Watching the evening news on TF1 last night, something I rarely do, I saw a piece on the internationally unrecognised state to Transnitria (officially known as the Pridnistrovie Moldovan Republic), a sliver of landlocked province between Moldova and Ukraine, and which was in Soviet times a part of the Moldovan SSR until the war between its ethnically Romanian neighbour in the early 1990s. Much of the former Soviet Union is obscure to Westerners, even those very un-Russian parts of the Russian Federation, something which has allowed the fuelling of some hysterical stories about Russia in the Western media recently (I loathe Vladimir Putin as much as anyone else but it is unlikely that he ordered the killing of either Anna Politskovkaya or Aleksandr Litvinenko - he is, sadly, hugely popular at home and neither of those dissidents had any influence that could have threatened him at all, organised criminals are more likely the culprits). And so a nation like Transnistria can escape the radar of even a person like myself who would consider himself geographically aware.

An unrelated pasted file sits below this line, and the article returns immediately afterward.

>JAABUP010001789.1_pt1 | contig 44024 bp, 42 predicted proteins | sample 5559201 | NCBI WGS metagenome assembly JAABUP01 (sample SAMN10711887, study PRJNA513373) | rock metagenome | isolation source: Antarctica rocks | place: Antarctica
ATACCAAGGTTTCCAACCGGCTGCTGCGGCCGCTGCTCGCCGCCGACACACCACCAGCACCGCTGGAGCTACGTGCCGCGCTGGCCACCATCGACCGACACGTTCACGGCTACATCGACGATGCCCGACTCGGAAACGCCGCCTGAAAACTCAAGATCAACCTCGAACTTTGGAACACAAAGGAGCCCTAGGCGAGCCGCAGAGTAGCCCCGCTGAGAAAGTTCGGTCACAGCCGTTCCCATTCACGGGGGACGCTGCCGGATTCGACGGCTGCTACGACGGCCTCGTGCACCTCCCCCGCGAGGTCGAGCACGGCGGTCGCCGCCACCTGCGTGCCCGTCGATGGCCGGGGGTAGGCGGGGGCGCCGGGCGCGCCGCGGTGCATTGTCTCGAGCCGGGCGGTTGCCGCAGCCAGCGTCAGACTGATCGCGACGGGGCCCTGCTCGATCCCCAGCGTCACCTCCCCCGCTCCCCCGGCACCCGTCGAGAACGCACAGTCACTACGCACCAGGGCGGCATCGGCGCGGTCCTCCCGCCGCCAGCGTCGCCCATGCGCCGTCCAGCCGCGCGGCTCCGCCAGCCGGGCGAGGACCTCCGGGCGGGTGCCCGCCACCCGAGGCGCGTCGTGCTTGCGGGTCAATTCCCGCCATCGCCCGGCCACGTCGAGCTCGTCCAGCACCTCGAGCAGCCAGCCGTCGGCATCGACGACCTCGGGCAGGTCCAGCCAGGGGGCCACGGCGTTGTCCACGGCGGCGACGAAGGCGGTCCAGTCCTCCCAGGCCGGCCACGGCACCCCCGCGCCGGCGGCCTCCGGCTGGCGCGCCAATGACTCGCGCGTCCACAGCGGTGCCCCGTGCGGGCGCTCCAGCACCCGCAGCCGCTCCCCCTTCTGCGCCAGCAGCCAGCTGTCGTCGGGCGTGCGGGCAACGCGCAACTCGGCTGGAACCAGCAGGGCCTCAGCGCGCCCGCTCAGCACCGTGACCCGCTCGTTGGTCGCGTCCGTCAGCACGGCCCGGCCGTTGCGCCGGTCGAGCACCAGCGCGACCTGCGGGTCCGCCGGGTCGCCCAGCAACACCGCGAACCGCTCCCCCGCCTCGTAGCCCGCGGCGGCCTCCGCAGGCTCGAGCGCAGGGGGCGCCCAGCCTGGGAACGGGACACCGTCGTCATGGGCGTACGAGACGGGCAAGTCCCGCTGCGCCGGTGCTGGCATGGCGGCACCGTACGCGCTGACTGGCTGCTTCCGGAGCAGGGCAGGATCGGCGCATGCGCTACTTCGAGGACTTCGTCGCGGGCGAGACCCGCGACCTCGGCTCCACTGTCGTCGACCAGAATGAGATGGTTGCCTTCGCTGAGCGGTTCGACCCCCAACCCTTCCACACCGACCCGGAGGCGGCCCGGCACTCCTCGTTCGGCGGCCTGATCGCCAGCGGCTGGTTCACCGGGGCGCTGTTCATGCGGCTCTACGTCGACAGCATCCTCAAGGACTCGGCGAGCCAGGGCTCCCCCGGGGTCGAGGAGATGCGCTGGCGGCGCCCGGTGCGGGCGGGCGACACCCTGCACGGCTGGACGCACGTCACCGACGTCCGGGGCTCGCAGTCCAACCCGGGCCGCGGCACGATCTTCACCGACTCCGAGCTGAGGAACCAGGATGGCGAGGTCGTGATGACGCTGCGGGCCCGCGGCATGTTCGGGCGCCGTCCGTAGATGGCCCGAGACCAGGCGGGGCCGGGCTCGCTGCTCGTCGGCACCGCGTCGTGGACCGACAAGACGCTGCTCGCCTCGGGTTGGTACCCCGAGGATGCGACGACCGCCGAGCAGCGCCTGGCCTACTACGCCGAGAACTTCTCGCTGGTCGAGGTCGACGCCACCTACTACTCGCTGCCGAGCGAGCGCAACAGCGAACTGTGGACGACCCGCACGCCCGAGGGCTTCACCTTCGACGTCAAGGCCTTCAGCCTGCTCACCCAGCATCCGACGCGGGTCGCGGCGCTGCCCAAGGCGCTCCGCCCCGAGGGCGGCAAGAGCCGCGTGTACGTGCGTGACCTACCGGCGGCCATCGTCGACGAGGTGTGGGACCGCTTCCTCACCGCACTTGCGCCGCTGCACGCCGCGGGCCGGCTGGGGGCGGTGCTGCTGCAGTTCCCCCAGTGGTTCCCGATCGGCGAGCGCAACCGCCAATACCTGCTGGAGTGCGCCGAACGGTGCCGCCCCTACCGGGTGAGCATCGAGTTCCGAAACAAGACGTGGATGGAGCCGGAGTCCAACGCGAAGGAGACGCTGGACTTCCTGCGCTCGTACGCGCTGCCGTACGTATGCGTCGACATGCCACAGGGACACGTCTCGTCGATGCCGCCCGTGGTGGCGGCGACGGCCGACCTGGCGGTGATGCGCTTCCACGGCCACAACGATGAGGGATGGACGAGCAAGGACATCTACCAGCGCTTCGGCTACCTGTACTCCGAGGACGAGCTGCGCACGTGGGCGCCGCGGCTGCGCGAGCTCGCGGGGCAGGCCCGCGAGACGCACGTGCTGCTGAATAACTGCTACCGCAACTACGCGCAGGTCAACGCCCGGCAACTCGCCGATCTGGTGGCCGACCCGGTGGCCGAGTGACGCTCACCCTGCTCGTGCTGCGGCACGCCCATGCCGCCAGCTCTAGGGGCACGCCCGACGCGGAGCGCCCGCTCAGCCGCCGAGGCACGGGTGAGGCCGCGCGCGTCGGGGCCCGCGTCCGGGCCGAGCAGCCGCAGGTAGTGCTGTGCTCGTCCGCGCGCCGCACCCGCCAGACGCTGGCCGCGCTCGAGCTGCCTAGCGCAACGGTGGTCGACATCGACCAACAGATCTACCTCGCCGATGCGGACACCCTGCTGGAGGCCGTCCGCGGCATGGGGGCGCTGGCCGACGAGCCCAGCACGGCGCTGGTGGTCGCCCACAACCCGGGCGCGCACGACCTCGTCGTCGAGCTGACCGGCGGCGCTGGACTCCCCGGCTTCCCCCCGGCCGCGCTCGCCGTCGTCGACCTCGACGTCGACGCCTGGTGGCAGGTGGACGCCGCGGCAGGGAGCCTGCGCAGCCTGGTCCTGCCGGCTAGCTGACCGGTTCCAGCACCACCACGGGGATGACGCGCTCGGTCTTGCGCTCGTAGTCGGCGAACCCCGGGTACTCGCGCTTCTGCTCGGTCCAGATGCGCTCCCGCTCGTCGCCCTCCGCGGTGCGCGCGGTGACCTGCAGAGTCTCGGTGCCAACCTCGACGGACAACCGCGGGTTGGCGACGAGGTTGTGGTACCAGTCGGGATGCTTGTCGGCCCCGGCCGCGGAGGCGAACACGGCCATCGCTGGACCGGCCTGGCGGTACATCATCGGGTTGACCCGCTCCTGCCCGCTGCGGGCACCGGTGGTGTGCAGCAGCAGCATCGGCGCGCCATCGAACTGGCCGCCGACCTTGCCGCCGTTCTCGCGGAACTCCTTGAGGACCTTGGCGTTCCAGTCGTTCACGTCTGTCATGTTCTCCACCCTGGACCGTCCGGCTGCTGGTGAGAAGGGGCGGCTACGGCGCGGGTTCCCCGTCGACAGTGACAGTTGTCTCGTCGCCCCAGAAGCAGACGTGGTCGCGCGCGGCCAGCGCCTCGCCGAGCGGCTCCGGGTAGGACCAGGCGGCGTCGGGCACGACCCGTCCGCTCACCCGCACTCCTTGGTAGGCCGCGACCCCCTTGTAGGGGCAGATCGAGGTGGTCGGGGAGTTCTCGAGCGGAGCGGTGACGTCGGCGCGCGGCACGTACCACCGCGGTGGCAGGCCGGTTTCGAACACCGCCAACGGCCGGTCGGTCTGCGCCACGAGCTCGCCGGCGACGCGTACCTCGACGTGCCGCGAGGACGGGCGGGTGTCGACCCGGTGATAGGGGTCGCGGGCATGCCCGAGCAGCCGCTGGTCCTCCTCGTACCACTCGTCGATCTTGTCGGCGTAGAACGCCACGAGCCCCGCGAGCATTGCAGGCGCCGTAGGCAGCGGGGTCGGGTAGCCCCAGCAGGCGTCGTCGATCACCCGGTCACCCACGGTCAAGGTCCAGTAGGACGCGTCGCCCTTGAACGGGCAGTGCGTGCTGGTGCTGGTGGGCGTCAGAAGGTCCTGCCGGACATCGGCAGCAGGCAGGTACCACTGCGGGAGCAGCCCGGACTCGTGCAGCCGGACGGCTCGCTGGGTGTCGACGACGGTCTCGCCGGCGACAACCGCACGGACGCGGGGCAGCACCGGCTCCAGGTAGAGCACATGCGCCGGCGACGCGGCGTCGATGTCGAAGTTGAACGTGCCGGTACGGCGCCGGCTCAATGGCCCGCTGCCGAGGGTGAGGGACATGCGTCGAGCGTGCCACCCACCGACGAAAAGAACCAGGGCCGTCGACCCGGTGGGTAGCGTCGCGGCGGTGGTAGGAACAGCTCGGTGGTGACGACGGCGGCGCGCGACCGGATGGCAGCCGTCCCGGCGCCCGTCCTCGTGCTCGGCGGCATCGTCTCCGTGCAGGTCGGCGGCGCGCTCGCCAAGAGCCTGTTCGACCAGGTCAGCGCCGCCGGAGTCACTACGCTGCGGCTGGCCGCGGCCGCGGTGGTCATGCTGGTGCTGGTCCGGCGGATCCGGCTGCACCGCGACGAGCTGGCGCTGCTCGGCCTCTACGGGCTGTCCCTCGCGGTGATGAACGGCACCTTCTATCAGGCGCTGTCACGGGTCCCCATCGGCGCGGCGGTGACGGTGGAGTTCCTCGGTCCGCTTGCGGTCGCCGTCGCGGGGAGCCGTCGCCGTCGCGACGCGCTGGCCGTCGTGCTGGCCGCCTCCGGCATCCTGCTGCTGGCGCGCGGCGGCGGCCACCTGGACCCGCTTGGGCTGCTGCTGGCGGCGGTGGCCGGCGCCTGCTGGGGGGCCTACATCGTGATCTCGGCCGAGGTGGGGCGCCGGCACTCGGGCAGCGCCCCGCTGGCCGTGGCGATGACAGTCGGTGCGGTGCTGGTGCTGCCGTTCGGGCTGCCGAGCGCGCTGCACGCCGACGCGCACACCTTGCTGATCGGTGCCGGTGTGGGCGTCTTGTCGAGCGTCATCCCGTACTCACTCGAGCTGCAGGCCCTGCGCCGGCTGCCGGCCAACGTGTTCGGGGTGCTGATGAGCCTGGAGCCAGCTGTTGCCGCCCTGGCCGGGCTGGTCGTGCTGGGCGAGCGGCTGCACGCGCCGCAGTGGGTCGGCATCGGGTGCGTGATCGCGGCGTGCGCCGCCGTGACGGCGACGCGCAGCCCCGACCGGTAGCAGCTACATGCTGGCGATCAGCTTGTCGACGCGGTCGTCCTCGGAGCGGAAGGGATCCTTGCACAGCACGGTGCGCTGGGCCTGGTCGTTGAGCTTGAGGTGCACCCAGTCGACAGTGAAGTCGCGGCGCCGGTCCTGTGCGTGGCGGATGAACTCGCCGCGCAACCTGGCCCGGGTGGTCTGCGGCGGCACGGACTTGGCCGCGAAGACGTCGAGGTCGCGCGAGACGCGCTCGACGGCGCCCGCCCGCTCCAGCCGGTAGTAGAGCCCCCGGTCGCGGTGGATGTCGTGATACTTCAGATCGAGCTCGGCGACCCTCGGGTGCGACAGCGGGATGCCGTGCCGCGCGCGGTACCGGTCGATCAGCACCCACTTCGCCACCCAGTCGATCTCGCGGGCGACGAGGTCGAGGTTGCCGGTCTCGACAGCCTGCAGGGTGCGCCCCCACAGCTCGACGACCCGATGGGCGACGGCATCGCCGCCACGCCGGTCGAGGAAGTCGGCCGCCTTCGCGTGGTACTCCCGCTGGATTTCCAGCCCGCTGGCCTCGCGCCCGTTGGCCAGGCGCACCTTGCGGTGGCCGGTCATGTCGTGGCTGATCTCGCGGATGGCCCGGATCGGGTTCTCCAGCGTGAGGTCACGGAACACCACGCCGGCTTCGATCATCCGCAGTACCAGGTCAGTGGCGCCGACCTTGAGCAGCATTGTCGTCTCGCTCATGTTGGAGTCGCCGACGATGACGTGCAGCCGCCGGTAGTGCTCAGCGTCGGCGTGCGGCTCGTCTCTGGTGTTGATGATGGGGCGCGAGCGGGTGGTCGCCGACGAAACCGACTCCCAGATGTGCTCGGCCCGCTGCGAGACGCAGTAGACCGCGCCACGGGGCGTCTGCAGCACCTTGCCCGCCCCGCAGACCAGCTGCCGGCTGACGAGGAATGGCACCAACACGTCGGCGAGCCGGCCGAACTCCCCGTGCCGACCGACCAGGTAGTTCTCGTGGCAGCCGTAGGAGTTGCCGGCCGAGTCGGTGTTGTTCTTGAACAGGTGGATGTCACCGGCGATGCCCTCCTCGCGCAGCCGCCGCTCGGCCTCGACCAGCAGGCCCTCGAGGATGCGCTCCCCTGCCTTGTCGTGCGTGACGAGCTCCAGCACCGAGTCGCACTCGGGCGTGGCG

It does not look like a terribly nice place to live, being an effective Russian-funded kleptocracy, with a Russian president named Igor Smirnov, and, according to the TF1 report it is a safe haven for organised crime, particularly for trafficking of women. An undercover segment in the bulletin bore this out. And the sickle and hammer is ever-present, just as it was in Soviet days, just like in Belarus, that other nostalgic state. I can't say that I am going to shout from the rooftops demanding Transnistria's independence, and I am more likely to agree with the Moldovan MP interviewed on the bulletin in calling the state a front for illegal activities. Though independence would hardly make this any worse.